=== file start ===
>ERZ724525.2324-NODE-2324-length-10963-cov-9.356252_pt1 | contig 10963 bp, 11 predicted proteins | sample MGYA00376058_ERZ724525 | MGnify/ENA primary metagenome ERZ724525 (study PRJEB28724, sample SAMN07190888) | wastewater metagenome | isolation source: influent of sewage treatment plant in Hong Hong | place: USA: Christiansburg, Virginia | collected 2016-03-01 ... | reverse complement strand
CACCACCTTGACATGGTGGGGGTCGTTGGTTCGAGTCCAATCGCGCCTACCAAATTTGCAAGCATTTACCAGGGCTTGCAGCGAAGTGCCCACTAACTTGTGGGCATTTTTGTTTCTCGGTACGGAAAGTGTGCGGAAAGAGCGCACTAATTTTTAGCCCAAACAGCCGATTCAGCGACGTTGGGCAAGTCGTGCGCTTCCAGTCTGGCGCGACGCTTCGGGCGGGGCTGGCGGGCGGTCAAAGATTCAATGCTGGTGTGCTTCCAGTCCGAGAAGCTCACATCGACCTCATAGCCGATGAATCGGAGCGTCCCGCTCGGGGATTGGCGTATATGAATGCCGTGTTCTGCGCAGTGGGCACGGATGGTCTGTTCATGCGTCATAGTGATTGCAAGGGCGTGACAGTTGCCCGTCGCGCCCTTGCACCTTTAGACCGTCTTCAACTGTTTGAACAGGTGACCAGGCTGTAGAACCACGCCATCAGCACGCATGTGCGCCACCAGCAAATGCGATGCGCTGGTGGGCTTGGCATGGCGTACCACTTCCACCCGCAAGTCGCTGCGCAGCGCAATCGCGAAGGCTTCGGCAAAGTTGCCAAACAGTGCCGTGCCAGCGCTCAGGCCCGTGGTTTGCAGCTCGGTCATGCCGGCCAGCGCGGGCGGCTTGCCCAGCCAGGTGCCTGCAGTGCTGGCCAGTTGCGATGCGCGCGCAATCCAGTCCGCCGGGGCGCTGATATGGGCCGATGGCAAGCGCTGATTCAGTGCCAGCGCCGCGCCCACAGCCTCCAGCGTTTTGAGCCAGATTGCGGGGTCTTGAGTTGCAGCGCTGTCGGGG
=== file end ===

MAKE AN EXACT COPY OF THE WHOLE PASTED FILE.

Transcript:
>ERZ724525.2324-NODE-2324-length-10963-cov-9.356252_pt1 | contig 10963 bp, 11 predicted proteins | sample MGYA00376058_ERZ724525 | MGnify/ENA primary metagenome ERZ724525 (study PRJEB28724, sample SAMN07190888) | wastewater metagenome | isolation source: influent of sewage treatment plant in Hong Hong | place: USA: Christiansburg, Virginia | collected 2016-03-01 ... | reverse complement strand
CACCACCTTGACATGGTGGGGGTCGTTGGTTCGAGTCCAATCGCGCCTACCAAATTTGCAAGCATTTACCAGGGCTTGCAGCGAAGTGCCCACTAACTTGTGGGCATTTTTGTTTCTCGGTACGGAAAGTGTGCGGAAAGAGCGCACTAATTTTTAGCCCAAACAGCCGATTCAGCGACGTTGGGCAAGTCGTGCGCTTCCAGTCTGGCGCGACGCTTCGGGCGGGGCTGGCGGGCGGTCAAAGATTCAATGCTGGTGTGCTTCCAGTCCGAGAAGCTCACATCGACCTCATAGCCGATGAATCGGAGCGTCCCGCTCGGGGATTGGCGTATATGAATGCCGTGTTCTGCGCAGTGGGCACGGATGGTCTGTTCATGCGTCATAGTGATTGCAAGGGCGTGACAGTTGCCCGTCGCGCCCTTGCACCTTTAGACCGTCTTCAACTGTTTGAACAGGTGACCAGGCTGTAGAACCACGCCATCAGCACGCATGTGCGCCACCAGCAAATGCGATGCGCTGGTGGGCTTGGCATGGCGTACCACTTCCACCCGCAAGTCGCTGCGCAGCGCAATCGCGAAGGCTTCGGCAAAGTTGCCAAACAGTGCCGTGCCAGCGCTCAGGCCCGTGGTTTGCAGCTCGGTCATGCCGGCCAGCGCGGGCGGCTTGCCCAGCCAGGTGCCTGCAGTGCTGGCCAGTTGCGATGCGCGCGCAATCCAGTCCGCCGGGGCGCTGATATGGGCCGATGGCAAGCGCTGATTCAGTGCCAGCGCCGCGCCCACAGCCTCCAGCGTTTTGAGCCAGATTGCGGGGTCTTGAGTTGCAGCGCTGTCGGGG